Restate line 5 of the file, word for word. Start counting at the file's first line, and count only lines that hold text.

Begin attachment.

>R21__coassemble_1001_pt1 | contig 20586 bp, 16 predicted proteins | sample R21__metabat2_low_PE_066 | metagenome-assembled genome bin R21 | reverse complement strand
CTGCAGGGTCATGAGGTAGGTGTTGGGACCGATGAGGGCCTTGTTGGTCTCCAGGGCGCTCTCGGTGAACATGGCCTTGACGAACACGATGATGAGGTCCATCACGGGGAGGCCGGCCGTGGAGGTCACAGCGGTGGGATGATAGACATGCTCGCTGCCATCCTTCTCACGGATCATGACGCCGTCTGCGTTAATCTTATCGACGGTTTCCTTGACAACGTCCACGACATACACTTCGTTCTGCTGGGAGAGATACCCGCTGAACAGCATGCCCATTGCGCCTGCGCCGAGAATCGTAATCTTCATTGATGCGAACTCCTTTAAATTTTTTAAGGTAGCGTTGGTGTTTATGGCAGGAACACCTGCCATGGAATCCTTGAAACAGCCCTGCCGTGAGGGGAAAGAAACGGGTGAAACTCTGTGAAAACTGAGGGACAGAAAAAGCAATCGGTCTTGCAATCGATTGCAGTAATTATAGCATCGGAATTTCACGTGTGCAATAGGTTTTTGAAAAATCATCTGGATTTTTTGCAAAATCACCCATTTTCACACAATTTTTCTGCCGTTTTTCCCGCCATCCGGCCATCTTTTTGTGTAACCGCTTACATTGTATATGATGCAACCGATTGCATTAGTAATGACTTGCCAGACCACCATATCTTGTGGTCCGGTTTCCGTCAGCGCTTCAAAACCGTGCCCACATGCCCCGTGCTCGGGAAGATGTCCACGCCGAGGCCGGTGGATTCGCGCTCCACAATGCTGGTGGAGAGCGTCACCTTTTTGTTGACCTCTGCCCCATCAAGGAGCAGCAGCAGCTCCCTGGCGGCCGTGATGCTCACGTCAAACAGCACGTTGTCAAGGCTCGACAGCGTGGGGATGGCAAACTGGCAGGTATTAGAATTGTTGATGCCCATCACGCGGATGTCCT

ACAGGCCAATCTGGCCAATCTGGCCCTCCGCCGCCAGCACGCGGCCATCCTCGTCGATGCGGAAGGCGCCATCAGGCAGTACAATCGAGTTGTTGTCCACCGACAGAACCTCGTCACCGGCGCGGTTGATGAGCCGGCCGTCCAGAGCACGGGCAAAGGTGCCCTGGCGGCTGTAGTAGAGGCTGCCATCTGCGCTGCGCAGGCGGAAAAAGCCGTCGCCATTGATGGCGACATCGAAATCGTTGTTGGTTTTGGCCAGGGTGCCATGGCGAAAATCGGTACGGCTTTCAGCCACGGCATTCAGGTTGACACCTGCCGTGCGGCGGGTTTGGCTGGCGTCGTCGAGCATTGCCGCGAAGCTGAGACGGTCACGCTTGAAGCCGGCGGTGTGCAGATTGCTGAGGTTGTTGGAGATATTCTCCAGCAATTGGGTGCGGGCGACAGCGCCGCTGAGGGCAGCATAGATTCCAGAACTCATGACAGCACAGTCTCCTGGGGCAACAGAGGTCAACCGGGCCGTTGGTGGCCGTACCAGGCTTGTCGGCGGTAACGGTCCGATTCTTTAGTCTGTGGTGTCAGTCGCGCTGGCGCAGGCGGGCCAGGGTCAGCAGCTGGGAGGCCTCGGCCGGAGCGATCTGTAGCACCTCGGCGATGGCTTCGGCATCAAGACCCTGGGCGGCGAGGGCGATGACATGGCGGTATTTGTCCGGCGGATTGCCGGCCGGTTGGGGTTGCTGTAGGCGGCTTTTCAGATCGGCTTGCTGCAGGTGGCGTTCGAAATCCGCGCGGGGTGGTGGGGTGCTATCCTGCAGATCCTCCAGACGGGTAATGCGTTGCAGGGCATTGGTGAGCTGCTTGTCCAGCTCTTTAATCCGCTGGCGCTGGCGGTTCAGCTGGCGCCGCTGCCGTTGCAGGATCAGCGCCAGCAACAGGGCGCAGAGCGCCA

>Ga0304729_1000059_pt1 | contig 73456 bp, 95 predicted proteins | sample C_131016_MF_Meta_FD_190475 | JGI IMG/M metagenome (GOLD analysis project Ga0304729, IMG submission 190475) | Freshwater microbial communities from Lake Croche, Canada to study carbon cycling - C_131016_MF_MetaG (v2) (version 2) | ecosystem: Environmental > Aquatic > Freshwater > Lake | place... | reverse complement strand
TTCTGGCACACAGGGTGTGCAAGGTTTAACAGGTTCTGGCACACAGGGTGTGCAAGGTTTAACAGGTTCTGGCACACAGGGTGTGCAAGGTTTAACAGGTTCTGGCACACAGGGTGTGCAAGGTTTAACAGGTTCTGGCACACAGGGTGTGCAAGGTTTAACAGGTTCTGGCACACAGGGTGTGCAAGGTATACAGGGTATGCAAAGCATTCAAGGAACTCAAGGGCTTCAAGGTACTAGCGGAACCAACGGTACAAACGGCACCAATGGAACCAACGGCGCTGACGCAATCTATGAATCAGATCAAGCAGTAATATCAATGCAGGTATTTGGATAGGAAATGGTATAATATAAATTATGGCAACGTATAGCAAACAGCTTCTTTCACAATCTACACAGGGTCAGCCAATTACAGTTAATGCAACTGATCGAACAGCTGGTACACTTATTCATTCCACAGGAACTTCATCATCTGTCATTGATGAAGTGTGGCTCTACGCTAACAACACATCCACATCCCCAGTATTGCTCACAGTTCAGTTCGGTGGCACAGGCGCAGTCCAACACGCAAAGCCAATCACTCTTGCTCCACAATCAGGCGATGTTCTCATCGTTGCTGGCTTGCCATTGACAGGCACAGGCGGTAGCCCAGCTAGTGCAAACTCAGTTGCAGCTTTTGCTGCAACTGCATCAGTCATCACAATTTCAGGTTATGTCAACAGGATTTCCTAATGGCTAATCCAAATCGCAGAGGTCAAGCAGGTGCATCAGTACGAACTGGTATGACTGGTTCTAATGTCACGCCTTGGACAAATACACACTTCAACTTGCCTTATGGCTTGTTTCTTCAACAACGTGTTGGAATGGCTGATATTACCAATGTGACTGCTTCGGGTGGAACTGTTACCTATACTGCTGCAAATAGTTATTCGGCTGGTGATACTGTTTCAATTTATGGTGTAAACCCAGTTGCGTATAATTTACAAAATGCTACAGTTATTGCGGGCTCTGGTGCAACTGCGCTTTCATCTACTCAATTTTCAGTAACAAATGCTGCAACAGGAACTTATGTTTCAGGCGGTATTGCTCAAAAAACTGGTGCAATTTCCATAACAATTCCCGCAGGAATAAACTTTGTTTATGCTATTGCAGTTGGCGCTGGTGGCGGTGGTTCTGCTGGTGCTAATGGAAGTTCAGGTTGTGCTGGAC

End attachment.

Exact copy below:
TTCTGGCACACAGGGTGTGCAAGGTTTAACAGGTTCTGGCACACAGGGTGTGCAAGGTTTAACAGGTTCTGGCACACAGGGTGTGCAAGGTTTAACAGGTTCTGGCACACAGGGTGTGCAAGGTTTAACAGGTTCTGGCACACAGGGTGTGCAAGGTTTAACAGGTTCTGGCACACAGGGTGTGCAAGGTATACAGGGTATGCAAAGCATTCAAGGAACTCAAGGGCTTCAAGGTACTAGCGGAACCAACGGTACAAACGGCACCAATGGAACCAACGGCGCTGACGCAATCTATGAATCAGATCAAGCAGTAATATCAATGCAGGTATTTGGATAGGAAATGGTATAATATAAATTATGGCAACGTATAGCAAACAGCTTCTTTCACAATCTACACAGGGTCAGCCAATTACAGTTAATGCAACTGATCGAACAGCTGGTACACTTATTCATTCCACAGGAACTTCATCATCTGTCATTGATGAAGTGTGGCTCTACGCTAACAACACATCCACATCCCCAGTATTGCTCACAGTTCAGTTCGGTGGCACAGGCGCAGTCCAACACGCAAAGCCAATCACTCTTGCTCCACAATCAGGCGATGTTCTCATCGTTGCTGGCTTGCCATTGACAGGCACAGGCGGTAGCCCAGCTAGTGCAAACTCAGTTGCAGCTTTTGCTGCAACTGCATCAGTCATCACAATTTCAGGTTATGTCAACAGGATTTCCTAATGGCTAATCCAAATCGCAGAGGTCAAGCAGGTGCATCAGTACGAACTGGTATGACTGGTTCTAATGTCACGCCTTGGACAAATACACACTTCAACTTGCCTTATGGCTTGTTTCTTCAACAACGTGTTGGAATGGCTGATATTACCAATGTGACTGCTTCGGGTGGAACTGTTACCTATACTGCTGCAAATAGTTATTCGGCTGGTGATACTGTTTCAATTTATGGTGTAAACCCAGTTGCGTATAATTTACAAAATGCTACAGTTATTGCGGGCTCTGGTGCAACTGCGCTTTCATCTACTCAATTTTCAGTAACAAATGCTGCAACAGGAACTTATGTTTCAGGCGGTATTGCTCAAAAAACTGGTGCAATTTCCATAACAATTCCCGCAGGAATAAACTTTGTTTATGCTATTGCAGTTGGCGCTGGTGGCGGTGGTTCTGCTGGTGCTAATGGAAGTTCAGGTTGTGCTGGAC